a) the corner joints are characterised by their simple construction, technical efficiency and versatility, seeing that the connection that makes the joining of the two cross sections consists of a single piece (a square dowel from square steel), and it being used in the assembled as well as the semi-assembled version, and it may be easily manufactured from other materials, such as forged or cast steel etc.;
b) the use of a single cross section for the structure or, that is, the same cross section for the width as for the height and depth, besides facilitating manufacture also significantly reduces cost;
c) the manner of assembly in question associated to the transversal geometry of the cross section made it possible for a new technical effect of extreme importance, that is, all of the structure's assembled sides are symmetrically equal, which in a way favours the interlinking of one structure to the other on any of the other sides, including the top and bottom, consequently the current structure is modular and may be increased or decreased at any desired moment;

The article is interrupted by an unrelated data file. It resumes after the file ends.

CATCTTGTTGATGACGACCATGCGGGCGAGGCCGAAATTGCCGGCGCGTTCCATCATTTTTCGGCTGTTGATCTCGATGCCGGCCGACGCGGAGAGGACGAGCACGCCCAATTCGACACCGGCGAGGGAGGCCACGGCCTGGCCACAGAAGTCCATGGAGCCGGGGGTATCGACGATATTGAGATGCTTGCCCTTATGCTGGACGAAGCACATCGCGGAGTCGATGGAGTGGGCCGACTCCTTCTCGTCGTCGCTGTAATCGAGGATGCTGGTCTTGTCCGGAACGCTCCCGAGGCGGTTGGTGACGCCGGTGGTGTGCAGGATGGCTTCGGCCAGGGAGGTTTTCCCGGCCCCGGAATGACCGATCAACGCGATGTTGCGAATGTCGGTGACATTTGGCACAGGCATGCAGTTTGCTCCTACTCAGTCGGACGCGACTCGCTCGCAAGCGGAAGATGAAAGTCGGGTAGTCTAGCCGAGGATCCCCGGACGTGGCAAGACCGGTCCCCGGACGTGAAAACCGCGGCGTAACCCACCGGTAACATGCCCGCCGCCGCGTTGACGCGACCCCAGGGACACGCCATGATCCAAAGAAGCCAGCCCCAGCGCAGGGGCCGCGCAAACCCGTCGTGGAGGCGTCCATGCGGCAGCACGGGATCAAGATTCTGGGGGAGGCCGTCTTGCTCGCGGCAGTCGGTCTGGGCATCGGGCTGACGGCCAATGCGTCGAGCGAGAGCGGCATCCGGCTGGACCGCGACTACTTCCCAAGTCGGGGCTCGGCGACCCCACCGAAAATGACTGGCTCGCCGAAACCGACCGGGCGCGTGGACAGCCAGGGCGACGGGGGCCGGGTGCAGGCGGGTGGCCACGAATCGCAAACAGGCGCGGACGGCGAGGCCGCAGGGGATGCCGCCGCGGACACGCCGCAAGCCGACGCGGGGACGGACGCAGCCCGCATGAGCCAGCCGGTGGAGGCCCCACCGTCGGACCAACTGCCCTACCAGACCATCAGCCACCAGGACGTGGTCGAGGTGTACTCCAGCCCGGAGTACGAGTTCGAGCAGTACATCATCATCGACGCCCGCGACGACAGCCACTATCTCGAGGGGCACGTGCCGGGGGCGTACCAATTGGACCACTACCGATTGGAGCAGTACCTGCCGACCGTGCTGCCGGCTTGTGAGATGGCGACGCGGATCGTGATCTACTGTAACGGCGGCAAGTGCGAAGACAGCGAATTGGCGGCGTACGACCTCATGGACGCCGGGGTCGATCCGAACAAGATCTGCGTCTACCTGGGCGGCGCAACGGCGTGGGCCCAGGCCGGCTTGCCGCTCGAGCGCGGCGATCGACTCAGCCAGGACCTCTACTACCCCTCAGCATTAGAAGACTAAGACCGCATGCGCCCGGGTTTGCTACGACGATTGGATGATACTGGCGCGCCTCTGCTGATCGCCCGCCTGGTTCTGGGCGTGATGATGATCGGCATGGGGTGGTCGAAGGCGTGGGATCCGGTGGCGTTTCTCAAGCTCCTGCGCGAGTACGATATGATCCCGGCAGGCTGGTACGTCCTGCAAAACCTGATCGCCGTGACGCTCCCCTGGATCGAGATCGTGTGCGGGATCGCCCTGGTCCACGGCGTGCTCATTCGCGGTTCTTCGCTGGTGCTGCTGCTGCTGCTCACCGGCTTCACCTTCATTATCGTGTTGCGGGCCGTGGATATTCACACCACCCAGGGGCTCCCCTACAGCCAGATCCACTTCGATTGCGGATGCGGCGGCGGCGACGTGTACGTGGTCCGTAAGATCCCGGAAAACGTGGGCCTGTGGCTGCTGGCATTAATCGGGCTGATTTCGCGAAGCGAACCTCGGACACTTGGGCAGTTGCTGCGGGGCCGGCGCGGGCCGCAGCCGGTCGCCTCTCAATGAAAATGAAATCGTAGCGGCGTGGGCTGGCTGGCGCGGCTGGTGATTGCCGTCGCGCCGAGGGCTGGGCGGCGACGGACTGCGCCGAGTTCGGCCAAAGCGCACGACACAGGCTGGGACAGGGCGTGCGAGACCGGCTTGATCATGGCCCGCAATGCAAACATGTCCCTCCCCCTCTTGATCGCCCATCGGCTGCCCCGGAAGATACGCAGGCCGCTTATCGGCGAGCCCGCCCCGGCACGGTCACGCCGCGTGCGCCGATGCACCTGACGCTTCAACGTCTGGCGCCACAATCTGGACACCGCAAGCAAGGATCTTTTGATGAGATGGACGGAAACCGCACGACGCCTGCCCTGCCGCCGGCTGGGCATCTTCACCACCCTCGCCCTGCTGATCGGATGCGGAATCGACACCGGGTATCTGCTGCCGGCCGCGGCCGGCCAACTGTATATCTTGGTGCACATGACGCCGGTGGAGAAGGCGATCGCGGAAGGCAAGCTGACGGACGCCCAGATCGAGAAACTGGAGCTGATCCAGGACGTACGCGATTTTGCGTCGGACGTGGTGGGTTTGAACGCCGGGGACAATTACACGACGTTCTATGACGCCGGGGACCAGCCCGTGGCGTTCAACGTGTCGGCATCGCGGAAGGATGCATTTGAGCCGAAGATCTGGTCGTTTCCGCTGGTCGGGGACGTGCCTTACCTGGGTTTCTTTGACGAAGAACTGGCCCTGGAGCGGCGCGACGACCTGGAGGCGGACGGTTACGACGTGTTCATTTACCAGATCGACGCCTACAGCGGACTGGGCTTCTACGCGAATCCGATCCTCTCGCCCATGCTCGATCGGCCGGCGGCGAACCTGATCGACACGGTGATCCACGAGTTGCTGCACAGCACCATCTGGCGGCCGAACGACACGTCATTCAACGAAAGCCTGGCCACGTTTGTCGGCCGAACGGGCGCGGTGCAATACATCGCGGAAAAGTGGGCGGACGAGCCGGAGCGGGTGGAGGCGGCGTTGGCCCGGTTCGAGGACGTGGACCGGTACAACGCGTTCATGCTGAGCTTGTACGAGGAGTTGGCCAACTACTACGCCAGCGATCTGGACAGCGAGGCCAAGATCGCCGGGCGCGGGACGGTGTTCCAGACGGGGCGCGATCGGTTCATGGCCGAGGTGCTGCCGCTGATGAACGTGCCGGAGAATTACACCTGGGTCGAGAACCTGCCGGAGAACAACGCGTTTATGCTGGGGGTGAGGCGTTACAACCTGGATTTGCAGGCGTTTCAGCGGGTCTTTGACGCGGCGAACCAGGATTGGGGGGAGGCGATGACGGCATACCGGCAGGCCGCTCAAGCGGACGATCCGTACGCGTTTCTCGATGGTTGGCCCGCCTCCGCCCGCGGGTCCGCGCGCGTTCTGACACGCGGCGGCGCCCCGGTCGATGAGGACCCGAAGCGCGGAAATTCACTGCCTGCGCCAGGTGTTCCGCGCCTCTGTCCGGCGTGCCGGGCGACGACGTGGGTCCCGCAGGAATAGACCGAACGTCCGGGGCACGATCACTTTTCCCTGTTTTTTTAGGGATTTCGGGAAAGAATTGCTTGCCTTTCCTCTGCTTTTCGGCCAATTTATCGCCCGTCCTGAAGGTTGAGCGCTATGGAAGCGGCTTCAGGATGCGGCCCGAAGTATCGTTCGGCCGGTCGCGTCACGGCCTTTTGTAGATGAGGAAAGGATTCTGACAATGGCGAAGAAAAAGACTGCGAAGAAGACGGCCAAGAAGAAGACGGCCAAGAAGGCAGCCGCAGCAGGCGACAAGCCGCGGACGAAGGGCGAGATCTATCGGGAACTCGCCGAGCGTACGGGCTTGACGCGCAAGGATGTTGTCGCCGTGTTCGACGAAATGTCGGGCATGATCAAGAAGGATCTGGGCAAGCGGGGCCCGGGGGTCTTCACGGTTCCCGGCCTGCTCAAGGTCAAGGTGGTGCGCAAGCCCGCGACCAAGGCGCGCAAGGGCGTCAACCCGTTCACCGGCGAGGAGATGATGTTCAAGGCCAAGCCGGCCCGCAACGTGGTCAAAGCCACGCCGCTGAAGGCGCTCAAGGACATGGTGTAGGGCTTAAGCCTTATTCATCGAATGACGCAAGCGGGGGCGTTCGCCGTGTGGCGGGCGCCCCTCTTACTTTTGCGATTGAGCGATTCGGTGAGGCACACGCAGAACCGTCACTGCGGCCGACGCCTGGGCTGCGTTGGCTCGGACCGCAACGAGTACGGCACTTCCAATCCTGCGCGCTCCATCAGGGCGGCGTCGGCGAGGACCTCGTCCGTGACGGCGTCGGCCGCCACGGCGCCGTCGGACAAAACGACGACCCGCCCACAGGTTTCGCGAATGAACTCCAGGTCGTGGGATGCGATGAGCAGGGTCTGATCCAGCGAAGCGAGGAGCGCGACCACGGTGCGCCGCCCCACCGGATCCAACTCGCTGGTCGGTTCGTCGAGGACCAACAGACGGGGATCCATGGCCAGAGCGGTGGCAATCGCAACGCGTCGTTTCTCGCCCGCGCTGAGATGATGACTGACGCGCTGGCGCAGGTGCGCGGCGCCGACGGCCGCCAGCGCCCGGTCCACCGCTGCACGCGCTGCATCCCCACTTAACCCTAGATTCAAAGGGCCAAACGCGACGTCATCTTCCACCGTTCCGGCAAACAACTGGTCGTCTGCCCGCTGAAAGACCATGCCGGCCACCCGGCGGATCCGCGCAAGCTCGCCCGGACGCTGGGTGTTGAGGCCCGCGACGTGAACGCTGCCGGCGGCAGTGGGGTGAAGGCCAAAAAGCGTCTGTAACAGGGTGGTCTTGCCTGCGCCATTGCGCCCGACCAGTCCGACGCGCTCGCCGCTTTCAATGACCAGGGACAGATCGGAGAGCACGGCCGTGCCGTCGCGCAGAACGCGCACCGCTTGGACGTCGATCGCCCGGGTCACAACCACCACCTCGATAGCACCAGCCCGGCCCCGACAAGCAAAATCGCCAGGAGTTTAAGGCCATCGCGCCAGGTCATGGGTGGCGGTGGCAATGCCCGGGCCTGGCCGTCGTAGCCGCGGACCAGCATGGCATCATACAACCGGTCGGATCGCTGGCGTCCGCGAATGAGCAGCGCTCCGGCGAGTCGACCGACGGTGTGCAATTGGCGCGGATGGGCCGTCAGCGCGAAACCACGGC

d) the outside of the structure is completely sealed in relation to the inside, this seal is naturally obtained with the said transversal geometry of the cross section in conjunction with the extrusion details, also as well as this seal is possible with the perfect joining of all the cross sections on each of the corners;
To understand these objectives the current improvement foresees a first constructive version as defined by the joining of the corners by two dowels in such a manner that on the one side one dowel may present details so that two cross sections at right angles on the one corner of the structure may be rigidly welded, as what happens to all the other corners, forming the first part of the structure in the shape of a rectangular frame. Each structure has two rectangular frames which are interlinked with the other four completely loose cross sections, therefore, its ends are fitted with other dowels, all of them with details to be coupled by means of screws and fittings with the other dowels welded to the referred to frames, thus finalizing the means so that the said structure may be supplied completely disassembled, consequently, all the other technical and practical advantages previously commented on arise.